Canonical has kept a promise it made in February this year and has made public some of the telemetry it gathered from Ubuntu Desktop users in the past three months.
The data was gathered using the Ubuntu Report tool, which the company said in February it would add to Ubuntu 18.04 LTS (Bionic Beaver) distributions.
The Ubuntu Report tool would prompt users during the installation process and ask for permission to collect basic OS installation details.
The tool, which Canonical open-sourced on GitHub to dispel rumors of shady behavior, has allowed Ubuntu to gather telemetry about the users it serves for the first time in the company's history.
Back in February, Will Cooke, Director of Ubuntu Desktop at Canonical, said the company wasn't interested in the data for marketing purposes, but only for development-related reasons, to improve the OS development cycle and the new features development process.
He also promised that this data would be made available to the broader public. Yesterday, Cooke kept his promise and published Ubuntu Desktop stats for the first time.
These statistics only include data from Ubuntu Desktop installs, and not from Ubuntu Server, Ubuntu Core, our cloud images, or any of the Ubuntu derivatives. This is because the reporting tool is not included with these installers.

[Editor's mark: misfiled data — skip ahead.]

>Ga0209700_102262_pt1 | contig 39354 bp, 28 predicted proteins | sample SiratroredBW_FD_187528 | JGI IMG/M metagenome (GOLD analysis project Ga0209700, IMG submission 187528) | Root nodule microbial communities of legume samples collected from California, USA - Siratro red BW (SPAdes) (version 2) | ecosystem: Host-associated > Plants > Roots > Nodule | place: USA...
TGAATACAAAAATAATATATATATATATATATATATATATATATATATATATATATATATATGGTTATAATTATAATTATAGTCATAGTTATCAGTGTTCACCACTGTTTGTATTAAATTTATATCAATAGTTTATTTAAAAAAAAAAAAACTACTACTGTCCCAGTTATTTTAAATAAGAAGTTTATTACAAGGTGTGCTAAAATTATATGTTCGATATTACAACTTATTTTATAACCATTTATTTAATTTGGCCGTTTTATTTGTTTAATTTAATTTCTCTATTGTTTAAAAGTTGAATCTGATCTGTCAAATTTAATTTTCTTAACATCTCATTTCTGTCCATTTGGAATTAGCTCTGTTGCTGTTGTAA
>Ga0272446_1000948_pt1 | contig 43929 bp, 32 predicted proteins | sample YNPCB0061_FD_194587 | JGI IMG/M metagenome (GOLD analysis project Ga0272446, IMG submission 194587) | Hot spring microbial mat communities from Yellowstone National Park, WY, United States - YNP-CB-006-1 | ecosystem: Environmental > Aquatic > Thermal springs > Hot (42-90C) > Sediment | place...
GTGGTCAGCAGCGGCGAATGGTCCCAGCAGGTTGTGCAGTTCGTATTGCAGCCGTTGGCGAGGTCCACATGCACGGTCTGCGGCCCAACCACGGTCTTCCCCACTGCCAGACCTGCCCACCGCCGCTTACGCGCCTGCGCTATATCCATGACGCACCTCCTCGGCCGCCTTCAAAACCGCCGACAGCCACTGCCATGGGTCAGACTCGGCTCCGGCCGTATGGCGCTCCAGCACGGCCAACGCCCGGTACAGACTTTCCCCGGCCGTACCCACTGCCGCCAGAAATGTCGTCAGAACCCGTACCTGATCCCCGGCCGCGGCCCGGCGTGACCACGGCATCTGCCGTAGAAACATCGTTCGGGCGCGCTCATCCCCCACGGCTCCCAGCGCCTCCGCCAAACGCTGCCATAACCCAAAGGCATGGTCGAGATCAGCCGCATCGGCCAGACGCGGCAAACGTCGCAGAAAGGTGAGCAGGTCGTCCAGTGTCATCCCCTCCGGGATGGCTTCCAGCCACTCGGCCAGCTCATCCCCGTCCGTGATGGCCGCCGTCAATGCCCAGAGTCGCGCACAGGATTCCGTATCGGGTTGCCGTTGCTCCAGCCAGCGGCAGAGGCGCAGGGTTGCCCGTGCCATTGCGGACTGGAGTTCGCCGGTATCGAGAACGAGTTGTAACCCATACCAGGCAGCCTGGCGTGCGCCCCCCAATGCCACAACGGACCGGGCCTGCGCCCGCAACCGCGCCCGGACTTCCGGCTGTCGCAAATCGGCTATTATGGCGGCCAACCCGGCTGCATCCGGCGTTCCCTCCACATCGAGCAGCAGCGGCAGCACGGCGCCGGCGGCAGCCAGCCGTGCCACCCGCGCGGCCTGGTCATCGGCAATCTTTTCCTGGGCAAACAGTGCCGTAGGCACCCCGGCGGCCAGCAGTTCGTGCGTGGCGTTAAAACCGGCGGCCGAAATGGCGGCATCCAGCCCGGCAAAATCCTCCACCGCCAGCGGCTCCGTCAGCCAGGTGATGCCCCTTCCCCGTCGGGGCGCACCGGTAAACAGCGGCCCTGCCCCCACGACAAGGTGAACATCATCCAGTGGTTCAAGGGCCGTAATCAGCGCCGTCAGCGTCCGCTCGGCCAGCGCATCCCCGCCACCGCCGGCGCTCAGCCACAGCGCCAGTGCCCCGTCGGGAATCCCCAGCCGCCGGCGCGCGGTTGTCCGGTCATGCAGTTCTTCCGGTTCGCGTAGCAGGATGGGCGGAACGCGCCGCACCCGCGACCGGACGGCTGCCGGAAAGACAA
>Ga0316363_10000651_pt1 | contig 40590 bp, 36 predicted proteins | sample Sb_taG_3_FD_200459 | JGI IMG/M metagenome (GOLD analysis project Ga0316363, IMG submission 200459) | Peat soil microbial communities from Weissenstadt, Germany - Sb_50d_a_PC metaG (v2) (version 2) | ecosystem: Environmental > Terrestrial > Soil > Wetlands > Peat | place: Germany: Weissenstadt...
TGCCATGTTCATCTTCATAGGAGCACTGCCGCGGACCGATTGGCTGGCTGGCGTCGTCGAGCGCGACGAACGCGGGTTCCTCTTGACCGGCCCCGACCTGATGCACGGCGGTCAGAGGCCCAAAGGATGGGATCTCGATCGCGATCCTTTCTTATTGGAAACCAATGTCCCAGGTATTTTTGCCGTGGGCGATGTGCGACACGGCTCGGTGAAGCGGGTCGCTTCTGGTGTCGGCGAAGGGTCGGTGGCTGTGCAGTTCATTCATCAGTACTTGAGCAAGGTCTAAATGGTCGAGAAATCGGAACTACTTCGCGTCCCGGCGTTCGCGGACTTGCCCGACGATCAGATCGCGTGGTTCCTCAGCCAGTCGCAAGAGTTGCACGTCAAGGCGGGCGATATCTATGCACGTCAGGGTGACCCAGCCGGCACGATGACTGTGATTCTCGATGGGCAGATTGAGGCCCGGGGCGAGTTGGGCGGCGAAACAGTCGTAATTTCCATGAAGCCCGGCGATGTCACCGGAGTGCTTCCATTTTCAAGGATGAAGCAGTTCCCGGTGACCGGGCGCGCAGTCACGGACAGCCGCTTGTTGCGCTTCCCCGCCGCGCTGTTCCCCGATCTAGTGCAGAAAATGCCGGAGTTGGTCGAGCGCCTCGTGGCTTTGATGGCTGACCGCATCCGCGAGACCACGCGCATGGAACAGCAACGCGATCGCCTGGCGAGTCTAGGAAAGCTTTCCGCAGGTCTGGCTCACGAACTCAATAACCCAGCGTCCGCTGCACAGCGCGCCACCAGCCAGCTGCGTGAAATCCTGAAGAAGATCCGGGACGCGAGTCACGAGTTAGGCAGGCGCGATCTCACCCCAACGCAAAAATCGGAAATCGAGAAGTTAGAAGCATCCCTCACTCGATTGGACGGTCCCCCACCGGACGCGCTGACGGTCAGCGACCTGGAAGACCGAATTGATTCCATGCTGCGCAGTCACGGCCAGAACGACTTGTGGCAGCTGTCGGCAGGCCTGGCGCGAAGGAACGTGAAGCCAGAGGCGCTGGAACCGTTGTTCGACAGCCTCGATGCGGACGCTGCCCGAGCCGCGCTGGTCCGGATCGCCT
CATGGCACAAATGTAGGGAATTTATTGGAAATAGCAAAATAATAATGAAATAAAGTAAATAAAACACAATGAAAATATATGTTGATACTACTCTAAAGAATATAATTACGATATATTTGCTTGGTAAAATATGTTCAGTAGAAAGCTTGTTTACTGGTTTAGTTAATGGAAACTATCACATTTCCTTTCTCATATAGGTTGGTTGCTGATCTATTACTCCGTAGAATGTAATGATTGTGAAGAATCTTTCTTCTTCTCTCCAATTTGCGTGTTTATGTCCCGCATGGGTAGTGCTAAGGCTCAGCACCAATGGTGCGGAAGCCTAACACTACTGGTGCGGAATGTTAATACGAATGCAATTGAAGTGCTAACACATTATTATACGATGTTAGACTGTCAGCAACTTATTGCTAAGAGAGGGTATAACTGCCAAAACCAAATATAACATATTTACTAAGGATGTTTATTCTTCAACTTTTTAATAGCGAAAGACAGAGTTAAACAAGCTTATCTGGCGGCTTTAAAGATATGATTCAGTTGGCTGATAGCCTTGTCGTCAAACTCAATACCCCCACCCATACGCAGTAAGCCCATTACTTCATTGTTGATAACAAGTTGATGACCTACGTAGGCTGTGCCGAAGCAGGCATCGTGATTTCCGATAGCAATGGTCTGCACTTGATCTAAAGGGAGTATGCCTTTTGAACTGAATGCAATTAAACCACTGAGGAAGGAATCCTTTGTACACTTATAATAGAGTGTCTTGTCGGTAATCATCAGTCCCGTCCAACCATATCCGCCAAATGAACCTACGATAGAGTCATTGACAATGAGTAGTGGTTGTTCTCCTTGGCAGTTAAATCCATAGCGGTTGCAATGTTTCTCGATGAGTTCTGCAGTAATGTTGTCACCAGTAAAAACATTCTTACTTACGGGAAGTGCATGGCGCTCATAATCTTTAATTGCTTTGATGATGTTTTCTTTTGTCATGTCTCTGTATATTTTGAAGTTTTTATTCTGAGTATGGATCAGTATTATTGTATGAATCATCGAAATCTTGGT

According to the Cooke, 67% of users who recently installed Ubuntu Desktop agreed to share data with Canonical.
One of the details the tool has collected is the time it took to install Ubuntu Desktop on users' devices. According to Canonical, an average Ubuntu Desktop install takes around 18 minutes, with 8 minutes being the fastest install time reported.
The data also showed that three-quarters of all new Ubuntu Desktop 18.04 installs were users who installed the OS from scratch, while the rest upgraded an older version of Ubuntu.
Canonical also says that more than half of new installs involve the user wiping the hard drive and installing from scratch.
Statistics about screen usage shows that most users have full HD (1080p) screens, followed by 1366x768, a common laptop resolution. HiDPI and 4k are not yet commonplace, probably because of their high prices.
Furthermore, most users use just one screen, one GPU card, and one CPU. Canonical didn't go into details about the number of CPU cores on most machines.
In terms of RAM size, as the graph below shows, usage was all over the place, with no clear-cut and dominant winner.
As for geographical location based on timezone settings, data showed that Ubuntu has a large userbase in the US, followed by Brazil, India, China, and Russia. Nonetheless, the company says that US numbers might be skewed because a US timezone is the default timezone setting for new installs.
Cooke says that in the future, these statistics will be made available on a dedicated website that will go live during the Ubuntu 18.10 (Cosmic Cuttlefish) development cycle, scheduled for release in October 2018.